March 21, 2012

“The Hunger Games” and Theatre Counts (Pop Culture Apocalypose Minus 2)

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Written by: Mitch Salem
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With the exception of some whose hearts are set on 12:01AM screenings tomorrow night, no one should have to complain that they weren’t able to see THE HUNGER GAMES because there weren’t any seats to be had.  According to Deadline, the movie is scheduled to play in 4137 theatres in the US and Canada, and because multiplexes require multiple prints to service their many auditoriums, there will be an estimated 10,000 prints in circulation this weekend.  Even with a running time of 142 minutes, this means that in much of the country,  shows will start every 30-60 minutes.

At 4137 theatres, Hunger Games will have the widest opening in history for a non-sequel (but only the 15th highest of all time if sequels are counted).  The widest opening ever was 4468 for Twilight:  Eclipse. and until now, the widest non-sequel was the first Madagascar with 4131.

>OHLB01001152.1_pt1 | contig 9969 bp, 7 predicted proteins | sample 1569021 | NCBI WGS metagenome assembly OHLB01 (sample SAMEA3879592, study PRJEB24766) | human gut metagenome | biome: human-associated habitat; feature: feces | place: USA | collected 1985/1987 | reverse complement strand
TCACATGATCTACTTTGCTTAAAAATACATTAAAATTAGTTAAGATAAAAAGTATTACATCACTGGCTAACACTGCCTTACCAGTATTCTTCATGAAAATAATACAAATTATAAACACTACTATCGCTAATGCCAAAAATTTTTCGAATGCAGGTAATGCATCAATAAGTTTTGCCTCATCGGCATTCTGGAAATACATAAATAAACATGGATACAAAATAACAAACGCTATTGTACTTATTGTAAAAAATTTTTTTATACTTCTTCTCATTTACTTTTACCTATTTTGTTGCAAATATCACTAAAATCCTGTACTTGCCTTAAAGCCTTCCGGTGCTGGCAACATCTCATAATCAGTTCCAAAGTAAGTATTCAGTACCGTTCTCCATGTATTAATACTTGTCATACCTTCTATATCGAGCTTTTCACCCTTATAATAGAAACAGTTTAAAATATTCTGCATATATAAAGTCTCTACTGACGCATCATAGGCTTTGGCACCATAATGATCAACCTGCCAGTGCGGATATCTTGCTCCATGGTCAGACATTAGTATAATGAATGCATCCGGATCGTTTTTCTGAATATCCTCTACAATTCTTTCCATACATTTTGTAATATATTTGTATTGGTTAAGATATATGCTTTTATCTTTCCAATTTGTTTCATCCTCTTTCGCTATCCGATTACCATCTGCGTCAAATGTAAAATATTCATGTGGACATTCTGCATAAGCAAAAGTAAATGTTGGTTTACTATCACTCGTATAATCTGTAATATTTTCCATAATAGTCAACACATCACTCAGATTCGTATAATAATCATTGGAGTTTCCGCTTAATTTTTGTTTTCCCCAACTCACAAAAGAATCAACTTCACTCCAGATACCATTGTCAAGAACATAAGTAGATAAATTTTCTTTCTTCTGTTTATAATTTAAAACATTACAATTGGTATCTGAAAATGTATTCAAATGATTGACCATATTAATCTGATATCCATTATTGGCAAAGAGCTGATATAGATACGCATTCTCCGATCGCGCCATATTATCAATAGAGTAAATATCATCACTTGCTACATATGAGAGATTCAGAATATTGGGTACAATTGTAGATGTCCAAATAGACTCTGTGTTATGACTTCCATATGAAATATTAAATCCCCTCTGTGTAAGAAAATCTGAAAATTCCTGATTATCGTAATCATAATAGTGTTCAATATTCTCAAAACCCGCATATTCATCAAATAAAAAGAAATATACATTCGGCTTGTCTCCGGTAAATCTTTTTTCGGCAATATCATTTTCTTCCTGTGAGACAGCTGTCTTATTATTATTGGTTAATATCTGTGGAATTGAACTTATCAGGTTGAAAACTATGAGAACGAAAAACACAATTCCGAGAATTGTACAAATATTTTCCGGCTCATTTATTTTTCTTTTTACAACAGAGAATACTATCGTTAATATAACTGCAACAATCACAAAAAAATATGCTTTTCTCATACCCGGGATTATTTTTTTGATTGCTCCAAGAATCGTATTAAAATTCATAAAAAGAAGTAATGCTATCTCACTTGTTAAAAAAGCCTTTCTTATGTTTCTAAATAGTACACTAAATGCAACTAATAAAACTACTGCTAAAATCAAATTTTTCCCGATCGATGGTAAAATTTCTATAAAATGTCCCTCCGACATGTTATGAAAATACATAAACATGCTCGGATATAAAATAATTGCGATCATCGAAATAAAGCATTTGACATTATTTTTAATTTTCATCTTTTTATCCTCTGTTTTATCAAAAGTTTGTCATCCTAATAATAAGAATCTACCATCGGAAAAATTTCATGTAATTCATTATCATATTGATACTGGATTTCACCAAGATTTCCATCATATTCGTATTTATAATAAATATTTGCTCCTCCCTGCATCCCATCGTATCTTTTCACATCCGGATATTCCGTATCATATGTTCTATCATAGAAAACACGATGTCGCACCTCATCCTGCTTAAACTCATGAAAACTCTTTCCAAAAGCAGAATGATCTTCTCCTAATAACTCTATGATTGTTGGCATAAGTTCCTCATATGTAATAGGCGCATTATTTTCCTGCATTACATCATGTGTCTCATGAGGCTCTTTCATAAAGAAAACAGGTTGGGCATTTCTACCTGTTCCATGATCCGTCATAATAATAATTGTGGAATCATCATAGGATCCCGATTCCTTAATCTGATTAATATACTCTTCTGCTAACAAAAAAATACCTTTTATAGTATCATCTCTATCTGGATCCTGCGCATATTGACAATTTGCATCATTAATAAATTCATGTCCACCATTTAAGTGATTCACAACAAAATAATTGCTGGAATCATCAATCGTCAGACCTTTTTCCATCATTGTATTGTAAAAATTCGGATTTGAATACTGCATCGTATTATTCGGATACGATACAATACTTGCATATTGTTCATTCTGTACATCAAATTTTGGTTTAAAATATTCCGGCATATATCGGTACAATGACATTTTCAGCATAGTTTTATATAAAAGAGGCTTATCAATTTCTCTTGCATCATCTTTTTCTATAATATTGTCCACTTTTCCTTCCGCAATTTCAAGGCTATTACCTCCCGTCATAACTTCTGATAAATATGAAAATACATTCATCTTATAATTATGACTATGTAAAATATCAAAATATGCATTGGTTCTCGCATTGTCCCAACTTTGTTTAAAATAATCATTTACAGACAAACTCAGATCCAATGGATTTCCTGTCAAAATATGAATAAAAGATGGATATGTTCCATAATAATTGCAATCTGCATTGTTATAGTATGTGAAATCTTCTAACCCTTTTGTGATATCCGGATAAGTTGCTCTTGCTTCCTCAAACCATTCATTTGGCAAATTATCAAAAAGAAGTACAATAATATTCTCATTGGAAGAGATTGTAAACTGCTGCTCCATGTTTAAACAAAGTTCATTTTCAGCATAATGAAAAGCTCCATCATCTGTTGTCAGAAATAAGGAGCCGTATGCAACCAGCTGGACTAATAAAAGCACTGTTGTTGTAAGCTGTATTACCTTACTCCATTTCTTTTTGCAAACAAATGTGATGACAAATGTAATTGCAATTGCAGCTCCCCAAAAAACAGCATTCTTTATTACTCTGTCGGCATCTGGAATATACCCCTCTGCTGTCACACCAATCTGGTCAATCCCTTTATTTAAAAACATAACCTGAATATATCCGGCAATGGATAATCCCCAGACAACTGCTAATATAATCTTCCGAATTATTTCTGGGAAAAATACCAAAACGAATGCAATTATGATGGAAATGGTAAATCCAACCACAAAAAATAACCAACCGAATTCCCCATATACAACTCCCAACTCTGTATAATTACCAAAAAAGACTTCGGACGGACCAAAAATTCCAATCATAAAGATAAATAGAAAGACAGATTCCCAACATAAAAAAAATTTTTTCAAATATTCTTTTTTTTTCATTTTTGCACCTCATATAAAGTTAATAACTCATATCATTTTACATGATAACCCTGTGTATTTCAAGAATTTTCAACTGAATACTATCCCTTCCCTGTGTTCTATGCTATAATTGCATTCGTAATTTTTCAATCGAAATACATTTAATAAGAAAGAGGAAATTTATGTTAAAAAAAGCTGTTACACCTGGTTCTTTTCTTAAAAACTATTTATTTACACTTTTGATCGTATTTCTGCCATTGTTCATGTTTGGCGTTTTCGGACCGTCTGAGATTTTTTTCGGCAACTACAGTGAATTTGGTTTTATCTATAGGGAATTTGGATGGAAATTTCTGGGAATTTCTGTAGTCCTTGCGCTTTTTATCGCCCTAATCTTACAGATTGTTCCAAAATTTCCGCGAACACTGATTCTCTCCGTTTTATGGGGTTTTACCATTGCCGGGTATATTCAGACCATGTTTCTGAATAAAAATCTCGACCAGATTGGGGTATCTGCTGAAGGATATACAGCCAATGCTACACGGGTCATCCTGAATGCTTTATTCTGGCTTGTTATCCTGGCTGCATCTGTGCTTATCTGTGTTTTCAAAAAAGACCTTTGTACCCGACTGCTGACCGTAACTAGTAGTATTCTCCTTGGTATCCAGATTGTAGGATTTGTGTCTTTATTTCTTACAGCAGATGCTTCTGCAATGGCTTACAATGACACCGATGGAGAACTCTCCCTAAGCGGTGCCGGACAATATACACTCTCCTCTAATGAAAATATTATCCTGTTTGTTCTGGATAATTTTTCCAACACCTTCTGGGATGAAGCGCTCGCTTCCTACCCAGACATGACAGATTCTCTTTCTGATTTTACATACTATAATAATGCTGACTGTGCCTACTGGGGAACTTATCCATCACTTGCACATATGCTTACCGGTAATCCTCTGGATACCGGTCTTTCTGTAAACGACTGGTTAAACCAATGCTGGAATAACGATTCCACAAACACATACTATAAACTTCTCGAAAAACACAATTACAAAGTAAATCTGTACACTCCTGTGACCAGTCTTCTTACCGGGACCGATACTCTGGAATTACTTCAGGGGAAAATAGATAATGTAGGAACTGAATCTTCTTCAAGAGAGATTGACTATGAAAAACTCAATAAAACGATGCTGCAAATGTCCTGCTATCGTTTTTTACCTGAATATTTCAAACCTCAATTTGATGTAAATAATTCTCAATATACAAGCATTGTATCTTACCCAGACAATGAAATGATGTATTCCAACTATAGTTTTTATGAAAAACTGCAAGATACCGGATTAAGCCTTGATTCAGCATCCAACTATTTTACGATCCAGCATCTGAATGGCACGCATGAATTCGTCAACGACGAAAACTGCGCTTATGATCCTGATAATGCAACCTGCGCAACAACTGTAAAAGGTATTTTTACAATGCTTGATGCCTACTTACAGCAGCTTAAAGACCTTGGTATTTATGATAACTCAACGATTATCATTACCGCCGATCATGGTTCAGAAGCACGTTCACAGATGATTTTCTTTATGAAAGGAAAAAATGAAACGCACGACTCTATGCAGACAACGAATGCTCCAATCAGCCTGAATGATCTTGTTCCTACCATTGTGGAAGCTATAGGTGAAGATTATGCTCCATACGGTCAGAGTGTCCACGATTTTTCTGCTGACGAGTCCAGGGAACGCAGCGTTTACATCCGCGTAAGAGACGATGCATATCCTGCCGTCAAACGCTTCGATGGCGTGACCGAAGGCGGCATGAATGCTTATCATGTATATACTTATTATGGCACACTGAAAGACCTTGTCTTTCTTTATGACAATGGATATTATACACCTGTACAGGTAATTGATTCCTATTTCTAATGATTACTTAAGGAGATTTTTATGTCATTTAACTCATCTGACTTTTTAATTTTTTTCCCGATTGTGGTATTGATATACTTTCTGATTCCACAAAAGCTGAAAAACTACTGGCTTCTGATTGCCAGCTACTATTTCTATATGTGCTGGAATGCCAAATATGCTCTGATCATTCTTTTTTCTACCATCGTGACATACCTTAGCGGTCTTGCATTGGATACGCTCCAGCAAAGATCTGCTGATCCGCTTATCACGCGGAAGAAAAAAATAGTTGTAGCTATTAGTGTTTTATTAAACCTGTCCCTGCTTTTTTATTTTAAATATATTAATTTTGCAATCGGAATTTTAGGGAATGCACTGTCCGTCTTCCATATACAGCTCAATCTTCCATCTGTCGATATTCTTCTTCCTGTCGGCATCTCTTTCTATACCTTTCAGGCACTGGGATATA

All of this, of course, is counting the number of multiplexes on the head of a pin:  no one will notice a difference of under 10% in a theatre count that mammoth.  With all those screens, a spot-check of the Thursday midnight-ish shows for the ArcLight chain in LA shows that at its 4 theatres (Hunger Games will be playing on at least 12 screens in each for the evening) there are still a fair number of seats available for audiences willing to cool their heels till around 12:30AM or so.  Of course, that’s with about 32 hours of pre-opening hysteria still to come, so waiting for the last minute to buy may still be unwise.  It would, after all, be awful to see dawn arrive on Friday morning and have to confess you still hadn’t seen the movie…

About the Author

Mitch Salem
MITCH SALEM has worked on the business side of the entertainment industry for 20 years, as a senior business affairs executive and attorney for such companies as NBC, ABC, USA, Syfy, Bravo, and BermanBraun Productions, and before that, at the NY law firm of Weil, Gotshal & Manges. During all that, he has more or less constantly been going to the movies and watching TV, and writing about both since the 1980s. His film reviews also currently appear on and In addition, he is co-writer of an episode of the television series "Felicity."